Some of our members contributed to a great attendance at the Scottish Rock Art Project training day at the Whithorn Trust – and on site – with Dr Tertia Barnett. There were some amazing discoveries – panels recorded which had not previously been in the record, even on known rock art sites.
Teams will be recording sites of their choosing over the winter and submitting them to the brand new Scottish Rock Art website, learning photogrammetry and other recording techniques as they progress.
ACCORD was an AHRC funded research project that took place from October 2013 to March 2015 and was a collaboration between the Digital Design Studio at the Glasgow School of Art, the University of Manchester, the Royal Commission on the Ancient and Historical Monuments of Scotland and Archaeology Scotland.
The ACCORD team worked with The Kirkcudbright History Society on the 4th and 5th of October 2014. Together, in Kirkcudbright Kirkyard, the inscriptions of two grave monuments were modelled and recorded using photogrammetry and the technique of Reflectance Transformation Imaging (RTI).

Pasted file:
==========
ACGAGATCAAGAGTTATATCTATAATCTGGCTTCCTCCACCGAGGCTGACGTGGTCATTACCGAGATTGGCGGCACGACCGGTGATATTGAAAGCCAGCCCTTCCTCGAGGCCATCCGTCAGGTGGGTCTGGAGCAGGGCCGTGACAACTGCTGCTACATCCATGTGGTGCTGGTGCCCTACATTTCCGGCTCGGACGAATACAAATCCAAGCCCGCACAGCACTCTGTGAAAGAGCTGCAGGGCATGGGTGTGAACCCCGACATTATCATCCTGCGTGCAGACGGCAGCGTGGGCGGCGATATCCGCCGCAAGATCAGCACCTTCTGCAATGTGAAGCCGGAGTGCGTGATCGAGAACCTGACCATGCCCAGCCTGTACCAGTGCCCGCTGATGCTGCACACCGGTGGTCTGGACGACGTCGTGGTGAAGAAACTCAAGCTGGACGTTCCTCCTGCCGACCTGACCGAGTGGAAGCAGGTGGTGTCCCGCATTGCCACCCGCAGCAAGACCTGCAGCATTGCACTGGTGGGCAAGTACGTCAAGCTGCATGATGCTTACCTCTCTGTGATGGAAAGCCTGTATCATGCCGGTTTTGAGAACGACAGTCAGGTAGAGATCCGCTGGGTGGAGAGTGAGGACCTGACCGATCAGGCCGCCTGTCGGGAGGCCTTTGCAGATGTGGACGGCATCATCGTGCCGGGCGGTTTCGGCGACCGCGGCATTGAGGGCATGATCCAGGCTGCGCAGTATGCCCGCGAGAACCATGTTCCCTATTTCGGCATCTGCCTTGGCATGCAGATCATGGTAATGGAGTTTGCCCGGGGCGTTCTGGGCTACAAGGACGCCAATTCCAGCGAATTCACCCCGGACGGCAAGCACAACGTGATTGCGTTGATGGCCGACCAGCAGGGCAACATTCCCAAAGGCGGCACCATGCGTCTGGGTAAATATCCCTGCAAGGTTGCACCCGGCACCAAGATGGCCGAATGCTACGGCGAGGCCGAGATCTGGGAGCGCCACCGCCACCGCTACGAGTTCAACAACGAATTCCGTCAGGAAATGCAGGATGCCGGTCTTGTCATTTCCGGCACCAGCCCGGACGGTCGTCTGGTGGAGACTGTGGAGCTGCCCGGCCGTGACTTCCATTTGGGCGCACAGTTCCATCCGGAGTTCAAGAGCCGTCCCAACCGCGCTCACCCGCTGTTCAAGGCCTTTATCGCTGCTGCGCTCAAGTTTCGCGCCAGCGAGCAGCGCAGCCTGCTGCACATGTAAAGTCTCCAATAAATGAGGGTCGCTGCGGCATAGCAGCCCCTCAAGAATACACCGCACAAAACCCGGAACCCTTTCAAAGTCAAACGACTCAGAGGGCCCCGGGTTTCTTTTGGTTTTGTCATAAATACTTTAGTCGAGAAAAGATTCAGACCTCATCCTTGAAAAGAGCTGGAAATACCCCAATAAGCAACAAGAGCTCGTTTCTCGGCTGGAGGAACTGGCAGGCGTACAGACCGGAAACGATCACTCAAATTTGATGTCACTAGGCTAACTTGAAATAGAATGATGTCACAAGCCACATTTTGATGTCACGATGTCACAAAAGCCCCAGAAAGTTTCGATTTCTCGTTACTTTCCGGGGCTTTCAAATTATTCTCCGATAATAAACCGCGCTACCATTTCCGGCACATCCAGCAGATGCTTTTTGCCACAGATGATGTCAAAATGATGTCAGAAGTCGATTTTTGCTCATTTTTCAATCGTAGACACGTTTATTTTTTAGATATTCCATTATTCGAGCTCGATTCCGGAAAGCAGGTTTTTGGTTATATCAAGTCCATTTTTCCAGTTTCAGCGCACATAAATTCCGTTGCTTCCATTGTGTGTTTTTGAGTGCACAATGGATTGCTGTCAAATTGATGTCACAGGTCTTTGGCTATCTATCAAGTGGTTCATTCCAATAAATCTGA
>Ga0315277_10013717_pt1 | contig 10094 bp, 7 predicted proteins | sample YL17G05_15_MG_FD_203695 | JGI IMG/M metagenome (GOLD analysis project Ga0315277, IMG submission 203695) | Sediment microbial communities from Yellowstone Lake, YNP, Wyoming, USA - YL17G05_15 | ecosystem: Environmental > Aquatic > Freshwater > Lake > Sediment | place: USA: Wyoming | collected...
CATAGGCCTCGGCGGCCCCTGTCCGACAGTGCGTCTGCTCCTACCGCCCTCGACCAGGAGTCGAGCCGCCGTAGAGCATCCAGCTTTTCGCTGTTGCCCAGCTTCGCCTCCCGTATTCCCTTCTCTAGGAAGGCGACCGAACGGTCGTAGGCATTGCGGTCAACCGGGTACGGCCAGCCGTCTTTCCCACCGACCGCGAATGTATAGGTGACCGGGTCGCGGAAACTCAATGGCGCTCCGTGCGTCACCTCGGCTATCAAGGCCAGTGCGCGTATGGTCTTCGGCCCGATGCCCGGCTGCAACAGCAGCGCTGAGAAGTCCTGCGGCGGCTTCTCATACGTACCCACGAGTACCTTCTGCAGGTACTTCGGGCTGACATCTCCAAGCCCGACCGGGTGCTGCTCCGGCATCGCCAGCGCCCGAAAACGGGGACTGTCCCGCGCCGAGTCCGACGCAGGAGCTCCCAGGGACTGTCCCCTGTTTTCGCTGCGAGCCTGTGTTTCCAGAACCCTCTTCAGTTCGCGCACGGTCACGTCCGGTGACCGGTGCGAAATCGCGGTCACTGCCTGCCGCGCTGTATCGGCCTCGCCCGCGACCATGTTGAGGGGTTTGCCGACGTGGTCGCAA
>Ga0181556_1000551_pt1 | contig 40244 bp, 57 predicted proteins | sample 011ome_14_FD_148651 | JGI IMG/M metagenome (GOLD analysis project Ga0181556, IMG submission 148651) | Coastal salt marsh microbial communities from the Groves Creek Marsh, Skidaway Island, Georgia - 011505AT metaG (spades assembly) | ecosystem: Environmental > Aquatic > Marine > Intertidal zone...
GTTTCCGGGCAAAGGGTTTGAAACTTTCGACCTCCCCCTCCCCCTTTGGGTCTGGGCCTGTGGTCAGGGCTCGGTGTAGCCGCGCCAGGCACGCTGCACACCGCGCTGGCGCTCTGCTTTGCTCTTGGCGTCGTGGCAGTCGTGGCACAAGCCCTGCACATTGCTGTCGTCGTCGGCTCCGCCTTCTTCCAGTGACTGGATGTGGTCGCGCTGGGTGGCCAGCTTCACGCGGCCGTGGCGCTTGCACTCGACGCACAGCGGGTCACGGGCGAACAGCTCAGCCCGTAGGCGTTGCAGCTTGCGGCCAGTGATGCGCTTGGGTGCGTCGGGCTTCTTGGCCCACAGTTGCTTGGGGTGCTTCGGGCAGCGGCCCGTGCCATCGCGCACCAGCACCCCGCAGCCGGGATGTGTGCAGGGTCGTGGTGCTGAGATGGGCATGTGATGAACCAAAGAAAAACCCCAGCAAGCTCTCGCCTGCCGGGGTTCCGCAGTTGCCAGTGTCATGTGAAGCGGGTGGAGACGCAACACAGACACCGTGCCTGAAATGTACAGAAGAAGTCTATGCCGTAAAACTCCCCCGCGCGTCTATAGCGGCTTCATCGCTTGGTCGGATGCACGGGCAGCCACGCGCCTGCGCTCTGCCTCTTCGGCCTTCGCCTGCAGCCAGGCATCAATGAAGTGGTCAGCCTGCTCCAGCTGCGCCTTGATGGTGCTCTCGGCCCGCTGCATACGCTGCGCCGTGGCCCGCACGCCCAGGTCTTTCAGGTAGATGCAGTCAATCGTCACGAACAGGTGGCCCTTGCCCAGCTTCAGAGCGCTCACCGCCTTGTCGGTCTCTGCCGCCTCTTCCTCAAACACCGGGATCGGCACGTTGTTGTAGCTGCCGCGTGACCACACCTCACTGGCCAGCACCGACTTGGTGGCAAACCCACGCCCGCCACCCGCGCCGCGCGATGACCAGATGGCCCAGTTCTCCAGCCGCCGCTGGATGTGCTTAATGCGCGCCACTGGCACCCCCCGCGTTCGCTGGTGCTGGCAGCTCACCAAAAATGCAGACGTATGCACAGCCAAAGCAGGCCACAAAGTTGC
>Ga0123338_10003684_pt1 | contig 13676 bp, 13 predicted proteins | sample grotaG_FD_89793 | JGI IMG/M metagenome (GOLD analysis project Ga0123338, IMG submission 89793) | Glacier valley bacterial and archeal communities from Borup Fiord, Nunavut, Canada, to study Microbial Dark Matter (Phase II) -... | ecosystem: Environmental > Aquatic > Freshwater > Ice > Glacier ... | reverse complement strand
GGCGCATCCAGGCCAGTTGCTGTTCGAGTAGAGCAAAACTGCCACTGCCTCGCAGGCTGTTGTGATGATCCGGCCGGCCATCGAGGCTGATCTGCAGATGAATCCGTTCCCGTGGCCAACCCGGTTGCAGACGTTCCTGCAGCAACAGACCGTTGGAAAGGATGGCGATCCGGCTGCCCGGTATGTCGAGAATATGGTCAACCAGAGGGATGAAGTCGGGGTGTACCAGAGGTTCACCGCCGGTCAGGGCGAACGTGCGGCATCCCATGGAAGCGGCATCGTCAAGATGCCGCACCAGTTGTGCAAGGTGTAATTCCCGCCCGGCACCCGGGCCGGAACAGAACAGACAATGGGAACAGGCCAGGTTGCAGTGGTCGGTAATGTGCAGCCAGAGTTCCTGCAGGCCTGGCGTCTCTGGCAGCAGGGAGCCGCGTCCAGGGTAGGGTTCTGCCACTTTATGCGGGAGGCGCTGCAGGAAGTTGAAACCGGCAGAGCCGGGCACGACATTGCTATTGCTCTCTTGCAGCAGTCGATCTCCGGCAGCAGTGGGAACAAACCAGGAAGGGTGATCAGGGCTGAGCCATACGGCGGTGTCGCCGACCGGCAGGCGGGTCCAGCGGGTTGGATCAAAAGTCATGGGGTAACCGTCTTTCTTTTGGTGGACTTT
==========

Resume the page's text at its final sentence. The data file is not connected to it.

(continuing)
The three grave monuments included one dedicated to the traveller Billy Marshall who died in 1792; an 18th Century gravestone with one face completely occupied by raised lettering; and an ornate tablestone grave dedicated to Samuel Herries who died in 1793. For more information on this project please see the ACCORD website:-
Kirkcudbright History Society’s second meeting of the autumn took place on Wednesday 11th October, when guest speaker Dr. Janet Brennan gave a thorough and inspiring talk on The Castles of Kirkcudbrightshire. Dr. Brennan is well placed to speak with authority on the subject, being the former Chair of the Scottish Castles Association, a board member of Historic Environment Scotland, and the author of Scotland’s Castles: rescued, rebuilt and reoccupied. She and her husband are also well known locally for their commendable work, together with that of their architect, in the recent restoration of Barholm Castle from a state of ivy-clad ruin, to an impressive home.